Adults over 65 years-old who suffer from high blood pressure and are prescribed thiazide diuretics have a higher risk of developing metabolic adverse events, according to the findings of researchers from the UT Southwestern Medical Center and the University of California, San Francisco, recently published in the Journal of the American Geriatrics Society.
Thiazide diuretics are often prescribed as initial medication for hypertensive patients, since it inhibits sodium transportation in the kidney, causing urinary loss of sodium and water and, consequently, decreasing blood pressure. However, the study revealed that the drug can cause adverse events such as hyponatremia, low sodium levels in the blood, hypokalemia, low potassium levels in the blood, and acute kidney injury, a 25 percent decrease in kidney function.
More than two-thirds of older adults suffer from high blood pressure in the United States, and although the risks of the medication are well researched, the combined effect with other illnesses and other medications wasn’t fully understood. “Our research quantifies the risks of metabolic adverse events in older adults in real-world, clinical practice shortly after initiating thiazide diuretics,” said Dr. Anil Makam, assistant professor of Internal Medicine at UT Southwestern and first author of the study. “From a clinical point-of-view, the implications of these findings help inform doctors of the risks associated with a common medication and their use in older adults.”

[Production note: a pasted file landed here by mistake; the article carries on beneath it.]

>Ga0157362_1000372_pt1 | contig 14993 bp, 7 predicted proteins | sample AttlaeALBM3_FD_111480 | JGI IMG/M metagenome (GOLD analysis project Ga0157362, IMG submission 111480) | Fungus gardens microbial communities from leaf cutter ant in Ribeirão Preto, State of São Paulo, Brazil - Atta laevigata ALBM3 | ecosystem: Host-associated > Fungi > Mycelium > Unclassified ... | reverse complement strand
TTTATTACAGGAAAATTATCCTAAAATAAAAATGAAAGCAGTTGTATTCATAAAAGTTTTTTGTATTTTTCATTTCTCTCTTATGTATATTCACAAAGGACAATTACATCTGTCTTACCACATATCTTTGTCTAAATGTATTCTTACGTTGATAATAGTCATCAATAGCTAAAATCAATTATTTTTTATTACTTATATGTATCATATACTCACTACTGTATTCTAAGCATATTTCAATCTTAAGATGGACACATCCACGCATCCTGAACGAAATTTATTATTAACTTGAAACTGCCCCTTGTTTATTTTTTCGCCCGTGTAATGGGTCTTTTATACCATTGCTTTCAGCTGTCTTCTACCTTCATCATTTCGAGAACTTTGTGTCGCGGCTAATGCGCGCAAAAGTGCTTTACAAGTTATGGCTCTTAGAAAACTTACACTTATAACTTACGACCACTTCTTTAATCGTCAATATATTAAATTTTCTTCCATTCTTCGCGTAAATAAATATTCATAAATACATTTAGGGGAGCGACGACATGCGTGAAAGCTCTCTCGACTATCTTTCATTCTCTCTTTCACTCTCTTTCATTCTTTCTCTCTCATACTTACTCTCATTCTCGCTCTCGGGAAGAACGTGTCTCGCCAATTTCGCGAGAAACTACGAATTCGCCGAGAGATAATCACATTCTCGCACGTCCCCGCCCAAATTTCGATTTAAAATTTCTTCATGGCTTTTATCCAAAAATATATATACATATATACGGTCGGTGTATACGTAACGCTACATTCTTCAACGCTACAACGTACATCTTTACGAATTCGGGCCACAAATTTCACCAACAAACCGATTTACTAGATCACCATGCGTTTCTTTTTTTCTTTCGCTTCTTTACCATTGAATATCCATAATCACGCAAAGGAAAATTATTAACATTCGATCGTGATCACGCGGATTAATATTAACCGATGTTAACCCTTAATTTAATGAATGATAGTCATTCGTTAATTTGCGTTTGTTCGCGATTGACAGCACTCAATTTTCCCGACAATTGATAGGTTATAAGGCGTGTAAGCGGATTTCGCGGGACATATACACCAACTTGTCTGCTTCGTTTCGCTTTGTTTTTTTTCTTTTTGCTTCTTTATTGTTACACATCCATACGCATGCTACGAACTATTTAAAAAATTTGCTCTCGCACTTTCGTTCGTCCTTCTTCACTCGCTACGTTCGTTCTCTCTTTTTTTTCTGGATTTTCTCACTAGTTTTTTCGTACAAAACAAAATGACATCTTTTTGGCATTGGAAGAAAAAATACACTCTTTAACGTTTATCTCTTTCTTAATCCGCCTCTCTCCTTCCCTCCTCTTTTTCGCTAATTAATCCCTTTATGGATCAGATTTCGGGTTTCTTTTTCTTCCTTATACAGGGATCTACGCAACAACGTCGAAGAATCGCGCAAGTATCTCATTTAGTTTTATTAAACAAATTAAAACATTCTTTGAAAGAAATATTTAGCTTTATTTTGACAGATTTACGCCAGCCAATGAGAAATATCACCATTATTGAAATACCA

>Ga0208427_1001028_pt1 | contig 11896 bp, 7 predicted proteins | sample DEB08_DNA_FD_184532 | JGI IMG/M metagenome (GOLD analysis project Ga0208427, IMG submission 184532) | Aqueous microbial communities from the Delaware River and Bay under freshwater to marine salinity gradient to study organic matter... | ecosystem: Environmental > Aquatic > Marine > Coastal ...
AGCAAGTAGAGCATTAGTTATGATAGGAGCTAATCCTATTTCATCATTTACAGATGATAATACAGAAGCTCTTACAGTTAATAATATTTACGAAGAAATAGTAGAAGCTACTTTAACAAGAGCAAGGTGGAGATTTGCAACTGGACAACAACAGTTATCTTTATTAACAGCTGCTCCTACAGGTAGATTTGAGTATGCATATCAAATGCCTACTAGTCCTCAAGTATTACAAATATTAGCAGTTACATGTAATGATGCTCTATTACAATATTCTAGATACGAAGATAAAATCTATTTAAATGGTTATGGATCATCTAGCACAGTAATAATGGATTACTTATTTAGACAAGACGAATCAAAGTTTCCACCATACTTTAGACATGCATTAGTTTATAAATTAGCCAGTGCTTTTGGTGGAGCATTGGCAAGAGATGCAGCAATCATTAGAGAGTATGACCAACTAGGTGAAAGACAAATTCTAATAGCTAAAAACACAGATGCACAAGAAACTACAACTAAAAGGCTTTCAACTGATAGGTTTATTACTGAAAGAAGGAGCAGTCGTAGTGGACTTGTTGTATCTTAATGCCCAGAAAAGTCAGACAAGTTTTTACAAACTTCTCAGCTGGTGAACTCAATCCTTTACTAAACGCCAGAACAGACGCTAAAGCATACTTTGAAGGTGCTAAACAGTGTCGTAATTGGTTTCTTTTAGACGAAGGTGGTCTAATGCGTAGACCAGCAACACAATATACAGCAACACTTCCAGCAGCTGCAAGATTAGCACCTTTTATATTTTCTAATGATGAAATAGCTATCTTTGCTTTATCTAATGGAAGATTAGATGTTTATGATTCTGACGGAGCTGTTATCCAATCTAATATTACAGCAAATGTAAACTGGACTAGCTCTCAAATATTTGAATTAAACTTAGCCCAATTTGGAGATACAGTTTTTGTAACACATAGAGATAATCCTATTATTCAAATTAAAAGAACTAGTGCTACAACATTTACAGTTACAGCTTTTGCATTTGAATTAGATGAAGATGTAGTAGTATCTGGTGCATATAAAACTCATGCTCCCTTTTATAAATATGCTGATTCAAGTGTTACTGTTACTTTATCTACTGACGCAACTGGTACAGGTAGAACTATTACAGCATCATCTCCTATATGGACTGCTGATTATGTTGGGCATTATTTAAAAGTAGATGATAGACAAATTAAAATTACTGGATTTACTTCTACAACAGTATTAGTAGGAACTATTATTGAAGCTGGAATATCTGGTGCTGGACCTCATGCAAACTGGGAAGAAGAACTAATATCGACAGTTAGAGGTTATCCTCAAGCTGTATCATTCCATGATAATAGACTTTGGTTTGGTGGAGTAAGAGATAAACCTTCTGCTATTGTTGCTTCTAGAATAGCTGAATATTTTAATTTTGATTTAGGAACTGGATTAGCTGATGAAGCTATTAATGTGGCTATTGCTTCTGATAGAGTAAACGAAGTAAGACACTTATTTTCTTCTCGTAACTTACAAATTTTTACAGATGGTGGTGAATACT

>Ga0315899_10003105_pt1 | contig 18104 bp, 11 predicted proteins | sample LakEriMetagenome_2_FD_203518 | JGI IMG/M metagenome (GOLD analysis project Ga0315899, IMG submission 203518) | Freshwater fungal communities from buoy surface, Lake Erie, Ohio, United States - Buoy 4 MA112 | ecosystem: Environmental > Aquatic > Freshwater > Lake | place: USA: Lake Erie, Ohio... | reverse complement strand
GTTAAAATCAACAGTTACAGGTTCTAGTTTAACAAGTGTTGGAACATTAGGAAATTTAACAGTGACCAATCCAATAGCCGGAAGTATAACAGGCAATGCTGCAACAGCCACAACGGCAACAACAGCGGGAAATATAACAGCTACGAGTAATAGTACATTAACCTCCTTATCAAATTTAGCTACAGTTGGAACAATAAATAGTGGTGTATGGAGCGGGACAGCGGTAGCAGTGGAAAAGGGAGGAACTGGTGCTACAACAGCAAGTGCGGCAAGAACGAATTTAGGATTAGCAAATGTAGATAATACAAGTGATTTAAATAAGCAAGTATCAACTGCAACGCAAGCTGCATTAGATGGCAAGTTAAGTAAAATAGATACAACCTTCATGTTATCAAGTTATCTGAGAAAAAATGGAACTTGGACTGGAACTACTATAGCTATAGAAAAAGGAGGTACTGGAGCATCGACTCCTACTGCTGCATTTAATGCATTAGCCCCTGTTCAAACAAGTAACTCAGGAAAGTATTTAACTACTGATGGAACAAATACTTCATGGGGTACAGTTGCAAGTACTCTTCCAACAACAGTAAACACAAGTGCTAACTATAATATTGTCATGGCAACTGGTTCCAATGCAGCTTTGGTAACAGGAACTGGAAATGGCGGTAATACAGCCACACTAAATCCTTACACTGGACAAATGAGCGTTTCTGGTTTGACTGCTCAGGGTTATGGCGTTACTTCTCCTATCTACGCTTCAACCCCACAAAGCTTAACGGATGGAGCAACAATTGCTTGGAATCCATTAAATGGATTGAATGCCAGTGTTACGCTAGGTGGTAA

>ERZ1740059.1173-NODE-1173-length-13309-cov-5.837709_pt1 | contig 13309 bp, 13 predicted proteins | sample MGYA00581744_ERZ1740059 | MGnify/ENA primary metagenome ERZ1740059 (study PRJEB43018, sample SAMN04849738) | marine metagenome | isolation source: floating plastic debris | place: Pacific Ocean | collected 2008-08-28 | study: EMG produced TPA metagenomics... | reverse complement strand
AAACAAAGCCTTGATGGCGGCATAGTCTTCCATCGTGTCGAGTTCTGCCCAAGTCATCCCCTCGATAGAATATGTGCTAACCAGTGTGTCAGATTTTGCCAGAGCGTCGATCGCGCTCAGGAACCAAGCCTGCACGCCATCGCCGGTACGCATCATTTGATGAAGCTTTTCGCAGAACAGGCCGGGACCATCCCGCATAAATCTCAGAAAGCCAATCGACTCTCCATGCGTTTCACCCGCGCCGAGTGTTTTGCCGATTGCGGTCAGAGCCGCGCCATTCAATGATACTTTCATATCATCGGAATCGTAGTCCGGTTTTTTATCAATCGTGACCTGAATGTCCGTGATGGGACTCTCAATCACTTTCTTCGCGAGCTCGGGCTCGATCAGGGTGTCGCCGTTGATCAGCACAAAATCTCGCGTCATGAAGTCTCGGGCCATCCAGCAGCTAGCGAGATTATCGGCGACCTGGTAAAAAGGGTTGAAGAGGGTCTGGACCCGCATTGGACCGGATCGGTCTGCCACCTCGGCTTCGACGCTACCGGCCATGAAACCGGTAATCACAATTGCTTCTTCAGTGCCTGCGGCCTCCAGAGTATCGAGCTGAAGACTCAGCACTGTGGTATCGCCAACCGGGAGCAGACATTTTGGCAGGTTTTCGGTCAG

Researchers analyzed 1,060 adult veterans with hypertension who were recently prescribed a thiazide diuretic, and compared the data with a similar group of veterans who didn’t take the drugs. During a nine month period, 14 percent of the patients from the former group developed adverse events, compared to only six percent on the latter. One in each 12 adults taking the thiazide diuretic developed a metabolic adverse event that wouldn’t have appeared otherwise.
The findings suggest that the adverse events related to thiazide diuretics are common among older patients. Researchers also discovered that only 42 percent of the older adults who had recently begun taking a thiazide diuretic had been subjected to laboratory tests in order to monitor the adverse events of the first three months of medication.
“Our research suggests that thiazide-induced adverse events are common in older adults and greater attention should be paid to potential complications in prescribing thiazide diuretics to older adults, including closer laboratory monitoring before and after initiation of thiazides,” Makam explained.
In addition to Dr. Anil Makam from the UT Southwestern Medical Center, Dr. W. John Boscardin, Dr. Yinghui Miao and Dr. Michael A. Steinman from the University of California, San Francisco collaborated in the study. The research was supported by the National Institute on Aging and a National Research Service Award.